I read in horror of the terrible plight of these poor, helpless supermodels. I, for one, will not stand idly by as these women suffer such unfathomable pain. I am going to organize a Supermodel Aid event here in Texas. Perhaps Willie Nelson will pitch in. If enough of you join me, maybe we can get enough money to close down chic nightclubs (so these models can finally get a good night’s rest) and to lobby world governments to have all time zones set to the same time (so Kate Moss can finally know what time it is). Then and only then will this horrific problem be solved once and for all!
Perry Campbell, Houston
I think it is time for the fabulous six to retire. Their attitudes are seriously out of style. The public is sick of the whole “women-we-love-to-hate” deal. There are too many up-and-coming models with good attitudes to have to worry about these has-beens.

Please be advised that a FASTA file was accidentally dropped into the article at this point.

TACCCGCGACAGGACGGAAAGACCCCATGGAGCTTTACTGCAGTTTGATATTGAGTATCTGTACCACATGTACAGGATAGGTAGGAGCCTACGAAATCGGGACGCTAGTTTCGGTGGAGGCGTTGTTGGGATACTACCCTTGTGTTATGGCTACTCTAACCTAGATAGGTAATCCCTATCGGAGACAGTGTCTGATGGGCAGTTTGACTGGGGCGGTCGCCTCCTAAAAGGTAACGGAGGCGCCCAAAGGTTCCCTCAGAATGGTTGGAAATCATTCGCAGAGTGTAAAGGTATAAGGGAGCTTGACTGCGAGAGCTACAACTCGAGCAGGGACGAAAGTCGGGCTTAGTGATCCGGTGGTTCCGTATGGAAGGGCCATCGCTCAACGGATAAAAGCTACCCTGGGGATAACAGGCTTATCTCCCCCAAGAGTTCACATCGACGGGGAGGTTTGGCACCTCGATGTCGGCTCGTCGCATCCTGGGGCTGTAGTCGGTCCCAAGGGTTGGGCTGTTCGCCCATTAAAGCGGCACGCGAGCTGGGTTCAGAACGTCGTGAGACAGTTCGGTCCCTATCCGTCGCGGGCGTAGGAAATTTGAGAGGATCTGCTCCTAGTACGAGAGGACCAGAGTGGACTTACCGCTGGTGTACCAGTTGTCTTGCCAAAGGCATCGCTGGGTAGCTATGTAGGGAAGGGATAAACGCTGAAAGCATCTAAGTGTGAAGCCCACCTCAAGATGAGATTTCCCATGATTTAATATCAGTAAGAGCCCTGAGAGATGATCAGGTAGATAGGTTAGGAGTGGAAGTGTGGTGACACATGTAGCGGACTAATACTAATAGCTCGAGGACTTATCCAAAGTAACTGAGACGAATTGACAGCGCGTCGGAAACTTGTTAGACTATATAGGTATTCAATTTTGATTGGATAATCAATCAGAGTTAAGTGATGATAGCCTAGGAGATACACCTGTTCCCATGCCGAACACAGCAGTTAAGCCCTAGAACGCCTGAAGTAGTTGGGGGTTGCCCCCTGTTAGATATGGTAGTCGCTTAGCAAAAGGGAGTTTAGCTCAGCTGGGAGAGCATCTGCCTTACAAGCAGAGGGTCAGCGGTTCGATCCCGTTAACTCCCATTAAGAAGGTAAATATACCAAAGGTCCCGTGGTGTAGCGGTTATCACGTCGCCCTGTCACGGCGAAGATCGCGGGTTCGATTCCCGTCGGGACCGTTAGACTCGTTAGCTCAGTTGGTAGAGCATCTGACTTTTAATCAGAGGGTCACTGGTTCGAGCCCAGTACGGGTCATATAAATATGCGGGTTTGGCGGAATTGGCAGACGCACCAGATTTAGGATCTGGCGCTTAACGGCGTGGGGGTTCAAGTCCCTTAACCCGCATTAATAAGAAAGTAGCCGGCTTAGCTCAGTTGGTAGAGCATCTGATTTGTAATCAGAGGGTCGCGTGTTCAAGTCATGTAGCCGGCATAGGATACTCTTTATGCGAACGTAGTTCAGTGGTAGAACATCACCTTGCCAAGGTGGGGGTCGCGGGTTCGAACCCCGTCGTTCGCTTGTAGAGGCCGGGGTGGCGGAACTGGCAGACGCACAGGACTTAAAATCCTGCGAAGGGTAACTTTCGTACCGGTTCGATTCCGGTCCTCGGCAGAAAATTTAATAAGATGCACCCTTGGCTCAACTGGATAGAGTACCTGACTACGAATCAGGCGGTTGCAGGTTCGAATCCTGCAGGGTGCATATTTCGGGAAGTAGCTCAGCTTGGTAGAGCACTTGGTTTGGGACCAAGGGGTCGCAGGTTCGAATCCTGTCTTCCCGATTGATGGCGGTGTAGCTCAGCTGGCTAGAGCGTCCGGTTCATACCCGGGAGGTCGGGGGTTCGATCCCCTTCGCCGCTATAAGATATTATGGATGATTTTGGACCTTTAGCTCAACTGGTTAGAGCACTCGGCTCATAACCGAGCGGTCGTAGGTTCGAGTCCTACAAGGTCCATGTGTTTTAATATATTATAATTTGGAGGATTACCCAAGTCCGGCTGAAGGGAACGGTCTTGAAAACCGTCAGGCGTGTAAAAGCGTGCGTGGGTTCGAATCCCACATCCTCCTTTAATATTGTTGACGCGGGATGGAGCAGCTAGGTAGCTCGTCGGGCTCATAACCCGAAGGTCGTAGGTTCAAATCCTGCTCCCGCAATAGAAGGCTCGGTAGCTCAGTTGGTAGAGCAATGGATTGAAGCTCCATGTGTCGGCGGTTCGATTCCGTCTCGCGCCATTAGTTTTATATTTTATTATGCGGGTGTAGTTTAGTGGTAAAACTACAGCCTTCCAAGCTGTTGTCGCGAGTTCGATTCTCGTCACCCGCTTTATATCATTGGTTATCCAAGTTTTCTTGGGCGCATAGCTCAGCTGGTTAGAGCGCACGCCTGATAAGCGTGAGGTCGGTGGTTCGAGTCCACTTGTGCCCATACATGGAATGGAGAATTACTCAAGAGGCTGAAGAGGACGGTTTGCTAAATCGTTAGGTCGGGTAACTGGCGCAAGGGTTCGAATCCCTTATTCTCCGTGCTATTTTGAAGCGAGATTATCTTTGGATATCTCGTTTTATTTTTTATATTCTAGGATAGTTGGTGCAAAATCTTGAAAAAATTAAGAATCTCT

Anitra demons, Montgomery, Ala.
I want to thank you for exposing the shocking truth that cigarettes, alcohol, drugs and late nights, combined with poor nutrition, can lead to health problems. Perhaps your hard-hitting journalism will help open the eyes of young girls and steer them toward a less inane career choice.
T. Thomas, Boston
What a waste of a cover story! Want to see burnout? Follow six public school teachers around for a week. Then you could try police officers, medical personnel, blue-collar service people—anyone who actually works for a living. Toss in the added pressures of raising a family, caring for elderly parents, etc., and now you’ve got a story!
Jennifer Hall, Orlando